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Few places in Prague have had such a complex and convulsive history as the Jewish Quarter: within its boundaries they have experienced persecutions, fires and massacres. And, without doubt, very little of this history can be seen reflected in the district we know today, because the ghetto was subjected to a process of complete change in its appearance as well as a change in its inhabitants.
The first Jewish settlements in Prague date back to the 10th century. In time it would become one of the most important Jewish communities in Europe.
For centuries the Jews lived here confined and separated from the Christian population, which was the majority. Even when they ventured out they had to wear a yellow hat and other distinctive signs that identified them outside the limits of the ghetto. This was just one of the laws decreed to repress this community.
Nevertheless, there are examples in history of some governors who tried to improve the conditions of life of the Jews of Prague. In 1254, the king prohibited anti-Semitic violence and tried to guarantee religious freedom for the whole population. However, there were many powerful people who continued abusing the Jewish people. Just one hundred years later, in 1389, Easter resulted in a massacre of 3,000 people. Many of these massacres ended in terrible fires. The inhabitants of the ghetto became so skilful in putting out fires, that ironically they became the firemen of the Christian districts.
In the 18th century, Emperor Joseph II made an effort to reduce discrimination and gave the Jews more rights so that they could participate in all spheres of Prague life. Since then and in his honour, the Jewish Quarter began to be called Josefov.
Seeing as the land given over to the Jews never increased, the district grew on top of itself and the houses were piled up and built one on top of another. The ghetto became an insalubrious labyrinth of alleyways, courtyards and slums. The wealthier Jews began to move out of the ghetto to other more comfortable areas, so that by the 19th century only the very poorest lived in the Jewish Quarter. In 1861 the neighbourhood was finally added to the city as just another district.
It is not this insalubrious and miserable setting that you will come across if you visit the Jewish Quarter of Prague, since a few years later, at the end of the 19th century, a big urban planning operation began that would demolish practically everything and build wide avenues, with elegant modernist buildings.
The surviving parts of the old ghetto are the town hall, some synagogues and the cemetery. Of course, these places do conserve the memory of what the ghetto was.
If you are a fan of horror and fantastic stories, then you should know that Prague has preserved the legend of Golem since the 16th century.
Tradition tells that the powerful Rabbi Löw, to who magic powers were attributed, created a human, though gigantic, figure from clay and gave it life by placing a magic parchment in its mouth. This figure, the Golem, would become the ghetto’s protector as well as the faithful servant of Rabbi Löw, who could turn it back in to clay again just by removing the parchment from its mouth. One evening before the Sabbath, the Jewish day of rest, the rabbi forgot to take out the parchment. The Golem went crazy and began to wreak havoc all around the ghetto. When he found him again, the rabbi took away his power for ever.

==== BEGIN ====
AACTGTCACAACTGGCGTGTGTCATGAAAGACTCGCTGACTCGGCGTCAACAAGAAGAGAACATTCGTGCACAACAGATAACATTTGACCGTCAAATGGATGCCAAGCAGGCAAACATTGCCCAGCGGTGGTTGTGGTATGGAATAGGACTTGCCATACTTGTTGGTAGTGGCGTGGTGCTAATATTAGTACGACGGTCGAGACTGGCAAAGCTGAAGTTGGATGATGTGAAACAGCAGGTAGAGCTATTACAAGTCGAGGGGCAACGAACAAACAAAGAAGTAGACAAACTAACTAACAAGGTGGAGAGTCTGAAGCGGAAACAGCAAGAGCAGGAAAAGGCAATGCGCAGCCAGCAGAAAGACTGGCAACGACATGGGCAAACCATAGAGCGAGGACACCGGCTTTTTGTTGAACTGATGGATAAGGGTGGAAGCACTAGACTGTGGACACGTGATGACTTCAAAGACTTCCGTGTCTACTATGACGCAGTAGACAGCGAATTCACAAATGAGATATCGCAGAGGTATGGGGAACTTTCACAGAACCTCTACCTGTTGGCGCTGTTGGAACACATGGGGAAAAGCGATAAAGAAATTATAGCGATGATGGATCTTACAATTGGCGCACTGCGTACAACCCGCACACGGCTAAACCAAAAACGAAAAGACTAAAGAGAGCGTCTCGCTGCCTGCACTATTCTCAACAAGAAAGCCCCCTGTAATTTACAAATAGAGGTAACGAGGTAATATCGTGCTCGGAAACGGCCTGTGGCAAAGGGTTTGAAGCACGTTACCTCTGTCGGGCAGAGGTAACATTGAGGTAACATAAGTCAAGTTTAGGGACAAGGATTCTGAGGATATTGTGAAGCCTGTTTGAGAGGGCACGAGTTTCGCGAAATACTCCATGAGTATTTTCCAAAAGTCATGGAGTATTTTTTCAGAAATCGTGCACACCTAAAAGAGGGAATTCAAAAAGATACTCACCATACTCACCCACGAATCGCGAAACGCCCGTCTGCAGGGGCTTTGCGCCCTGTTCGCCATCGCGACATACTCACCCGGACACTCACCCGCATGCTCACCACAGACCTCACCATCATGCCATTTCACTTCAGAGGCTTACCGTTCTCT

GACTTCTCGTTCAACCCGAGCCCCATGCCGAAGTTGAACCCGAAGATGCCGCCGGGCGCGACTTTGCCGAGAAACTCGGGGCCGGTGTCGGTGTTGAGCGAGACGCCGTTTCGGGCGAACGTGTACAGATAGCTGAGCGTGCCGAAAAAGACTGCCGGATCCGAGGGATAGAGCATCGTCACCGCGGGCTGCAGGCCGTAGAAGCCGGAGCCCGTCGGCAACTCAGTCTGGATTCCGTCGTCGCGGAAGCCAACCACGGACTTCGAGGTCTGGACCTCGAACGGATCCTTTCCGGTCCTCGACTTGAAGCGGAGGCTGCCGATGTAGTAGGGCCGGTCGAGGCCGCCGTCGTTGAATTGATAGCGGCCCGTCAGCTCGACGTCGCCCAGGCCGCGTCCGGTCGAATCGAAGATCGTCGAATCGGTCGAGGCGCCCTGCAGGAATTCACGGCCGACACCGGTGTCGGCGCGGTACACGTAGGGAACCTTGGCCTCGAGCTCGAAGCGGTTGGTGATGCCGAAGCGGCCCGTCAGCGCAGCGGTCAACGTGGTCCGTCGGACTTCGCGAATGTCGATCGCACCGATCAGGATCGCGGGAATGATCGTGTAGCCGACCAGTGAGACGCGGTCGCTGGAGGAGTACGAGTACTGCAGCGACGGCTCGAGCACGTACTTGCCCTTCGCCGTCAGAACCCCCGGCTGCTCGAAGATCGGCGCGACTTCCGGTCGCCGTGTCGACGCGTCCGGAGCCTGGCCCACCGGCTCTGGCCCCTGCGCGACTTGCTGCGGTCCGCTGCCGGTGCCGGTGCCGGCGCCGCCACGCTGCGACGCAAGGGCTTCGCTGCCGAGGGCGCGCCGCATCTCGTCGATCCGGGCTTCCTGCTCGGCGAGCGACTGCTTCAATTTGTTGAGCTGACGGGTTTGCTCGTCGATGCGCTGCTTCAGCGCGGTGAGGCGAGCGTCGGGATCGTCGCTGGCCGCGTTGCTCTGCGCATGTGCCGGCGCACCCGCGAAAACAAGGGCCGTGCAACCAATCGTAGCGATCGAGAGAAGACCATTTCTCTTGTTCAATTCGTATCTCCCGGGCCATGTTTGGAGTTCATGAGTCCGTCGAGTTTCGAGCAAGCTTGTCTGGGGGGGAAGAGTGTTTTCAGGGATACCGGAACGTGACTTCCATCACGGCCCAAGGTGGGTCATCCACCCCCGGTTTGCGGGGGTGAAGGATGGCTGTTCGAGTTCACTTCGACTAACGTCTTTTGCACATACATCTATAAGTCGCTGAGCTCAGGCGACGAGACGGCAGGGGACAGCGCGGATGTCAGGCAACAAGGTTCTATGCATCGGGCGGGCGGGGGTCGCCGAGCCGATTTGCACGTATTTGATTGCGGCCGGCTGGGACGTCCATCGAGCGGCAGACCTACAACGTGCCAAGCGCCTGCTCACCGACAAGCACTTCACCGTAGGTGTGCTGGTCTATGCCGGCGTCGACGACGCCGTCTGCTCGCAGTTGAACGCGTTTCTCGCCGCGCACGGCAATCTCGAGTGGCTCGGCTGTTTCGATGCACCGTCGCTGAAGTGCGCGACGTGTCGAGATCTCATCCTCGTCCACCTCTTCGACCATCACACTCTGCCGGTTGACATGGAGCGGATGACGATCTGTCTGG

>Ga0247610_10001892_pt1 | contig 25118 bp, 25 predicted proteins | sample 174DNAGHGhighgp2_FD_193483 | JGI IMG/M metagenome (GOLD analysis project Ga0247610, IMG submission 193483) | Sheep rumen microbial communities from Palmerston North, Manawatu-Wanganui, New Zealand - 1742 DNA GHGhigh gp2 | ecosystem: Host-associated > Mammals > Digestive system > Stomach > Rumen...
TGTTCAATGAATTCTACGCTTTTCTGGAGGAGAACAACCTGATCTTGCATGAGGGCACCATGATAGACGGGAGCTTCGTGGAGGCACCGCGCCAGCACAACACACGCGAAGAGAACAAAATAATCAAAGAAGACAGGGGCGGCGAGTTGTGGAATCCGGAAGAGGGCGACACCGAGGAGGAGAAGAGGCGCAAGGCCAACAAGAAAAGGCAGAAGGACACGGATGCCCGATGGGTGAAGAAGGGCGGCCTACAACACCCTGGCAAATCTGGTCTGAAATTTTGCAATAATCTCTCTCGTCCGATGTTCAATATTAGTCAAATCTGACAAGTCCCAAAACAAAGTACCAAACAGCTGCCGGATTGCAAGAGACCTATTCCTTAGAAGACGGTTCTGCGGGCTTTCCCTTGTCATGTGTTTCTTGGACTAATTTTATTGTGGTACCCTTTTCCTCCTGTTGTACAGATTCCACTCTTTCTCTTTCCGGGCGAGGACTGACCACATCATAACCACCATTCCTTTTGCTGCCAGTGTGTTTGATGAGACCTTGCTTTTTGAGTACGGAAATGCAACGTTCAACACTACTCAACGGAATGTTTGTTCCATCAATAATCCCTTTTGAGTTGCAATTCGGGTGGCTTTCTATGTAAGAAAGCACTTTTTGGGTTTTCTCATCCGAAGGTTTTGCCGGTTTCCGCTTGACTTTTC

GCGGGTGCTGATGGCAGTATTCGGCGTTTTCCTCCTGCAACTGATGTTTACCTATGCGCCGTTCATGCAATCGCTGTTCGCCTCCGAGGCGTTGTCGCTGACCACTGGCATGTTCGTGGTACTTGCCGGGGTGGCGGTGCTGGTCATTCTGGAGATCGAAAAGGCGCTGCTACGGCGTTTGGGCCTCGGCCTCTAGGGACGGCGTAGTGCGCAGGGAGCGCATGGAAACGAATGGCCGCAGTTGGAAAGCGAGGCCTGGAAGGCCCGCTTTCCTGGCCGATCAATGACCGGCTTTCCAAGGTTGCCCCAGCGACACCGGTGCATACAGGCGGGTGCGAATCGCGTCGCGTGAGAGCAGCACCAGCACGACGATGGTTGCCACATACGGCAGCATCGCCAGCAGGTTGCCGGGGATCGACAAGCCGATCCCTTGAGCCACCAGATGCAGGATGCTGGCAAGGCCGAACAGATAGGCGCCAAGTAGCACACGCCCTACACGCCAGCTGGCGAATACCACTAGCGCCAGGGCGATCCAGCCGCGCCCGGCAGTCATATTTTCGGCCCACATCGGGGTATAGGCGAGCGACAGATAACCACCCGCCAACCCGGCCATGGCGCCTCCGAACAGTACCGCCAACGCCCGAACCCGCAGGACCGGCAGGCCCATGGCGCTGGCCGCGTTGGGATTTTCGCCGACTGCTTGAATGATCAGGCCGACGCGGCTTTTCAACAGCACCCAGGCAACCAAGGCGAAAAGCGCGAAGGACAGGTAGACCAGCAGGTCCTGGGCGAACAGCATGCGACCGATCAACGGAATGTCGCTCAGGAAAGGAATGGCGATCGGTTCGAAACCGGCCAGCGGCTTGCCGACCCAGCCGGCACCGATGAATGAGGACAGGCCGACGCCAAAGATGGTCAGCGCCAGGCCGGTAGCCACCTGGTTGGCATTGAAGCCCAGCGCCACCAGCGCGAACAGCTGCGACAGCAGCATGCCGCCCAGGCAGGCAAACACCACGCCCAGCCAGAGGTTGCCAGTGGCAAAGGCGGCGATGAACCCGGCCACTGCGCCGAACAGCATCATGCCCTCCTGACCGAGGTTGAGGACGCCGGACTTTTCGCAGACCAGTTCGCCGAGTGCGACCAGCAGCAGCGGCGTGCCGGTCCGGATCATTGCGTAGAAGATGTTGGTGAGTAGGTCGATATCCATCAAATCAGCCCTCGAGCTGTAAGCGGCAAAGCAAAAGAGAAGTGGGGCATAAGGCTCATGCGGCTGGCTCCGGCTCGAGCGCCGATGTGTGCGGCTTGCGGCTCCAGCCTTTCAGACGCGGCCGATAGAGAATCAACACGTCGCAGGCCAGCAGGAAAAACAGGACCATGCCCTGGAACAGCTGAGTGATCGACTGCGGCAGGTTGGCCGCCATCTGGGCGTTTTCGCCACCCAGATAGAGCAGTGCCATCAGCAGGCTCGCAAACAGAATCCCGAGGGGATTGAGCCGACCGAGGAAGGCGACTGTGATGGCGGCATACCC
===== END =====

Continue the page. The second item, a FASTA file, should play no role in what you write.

The legend states that its remains were hidden in the synagogue. Although, who knows, there are also many who say that at night a desolate and gigantic figure wanders among the tombs of the Jewish cemetery.
Basilica and convent of Saint George (Bazilika a Kláster Sv. Jirí) (33)
Church of St. Nicholas (Sv. Mikulas) (11)
Monastery of Strahov (Strahovsky Klaster) (26)
Town Old Building of the Old Town (Staromestská Radnice) (9)
Cathedral of Saint Vitus (Katedrála Sv. Víta) (31)
Golz-Kinsky Palace (Palác Kinskych) (4)
National Gallery, Sternberg Palace (Národní Galerie - Sternbersky Palác) (29)
Saint Nicholas of Malá Strana (Sv. Mikulás) (40)
Charles Bridge (Karlûv Most) (2)
Our Lady of the Snows (Panna Marie Snezná) (52)
The Astronomical Watch (10)
Celetná Street (7)
Church of Saint Thomas (Sv. Tomás) (44)
Jan Hus, Bethlehem Chapel (Betlemska Kaple) (6)
Lobkowicz-Schwarzenberg Palace (Lobkovicky Palác) (36)
National Theatre (Národní Divadlo) (48)
Our Lady of Loreto (Loreta) (28)
Royal Way. Nerudova. (37)
State Opera (Státní Opera) (57)
Cernín Palace (Cernínsky Palác) (27)
Convent of Saint Agnes of Bohemia (Kláster Sv. Anezky) (16)
Jewish Quarter of Prague. The Golem. (21)
Masaryk Quay (Masarykovo Nábrezí) (51)
Old Jewish Cemetery (Stary Zidovsky Hrbitov) (24)
Petrin Hill (Petrínské Sady) (42)
Saint John Nepomucene (Sv. Jan Nepomucky na Skalce) (46)
Vtrba Garden (Vrtbovská Zahrada) (38)
Charles IV Square (Karlovo Námesti) (49)
Cubist Houses (Kubistické Domy) (59)
Kampa Island (41)
Municipal House (Obecní Dum) (12)
Old Town Square (8)
Royal Garden (Kralovská Zahrada) (35)
Slav Island and the Mánes Gallery (Slovansky Ostrov) (50)
Wallenstein Palace (Valdstejnsky Palác) (43)
Church of Saint James (Sv. Jakub) (19)
Golden Lane (Zlatá Ulicka) (32)
Letná Park (Letenské Sady) (17)
National Avenue (Narodni) (54)
Old-New Synagogue (Staronová Synagóga) (25)
Royal Palace (Stary Kralovsky Palác) (34)
Slavic Monastery of Emmaus (Kláster Na Slovanech -Emauzy-) (45)
Wenceslas Square (Václavské Námeí) (47)
Castle Gallery (Obrázarna Prazskeho Hradu) (30)
Museum of Dvorák (Muzeum Antonína Dvoráka) (53)
Prague City Museum (Muzeum Hlavního Mesta Prahy) (18)
Centre of Modern and Contemporary Art (Sbirka Moderního a Soucasneho Umení) (20)
National Jewish Museum, Maisel and Pinkas Synagogues (23)
Wolfgang Amadeus Mozart. Mozart Museum. (60)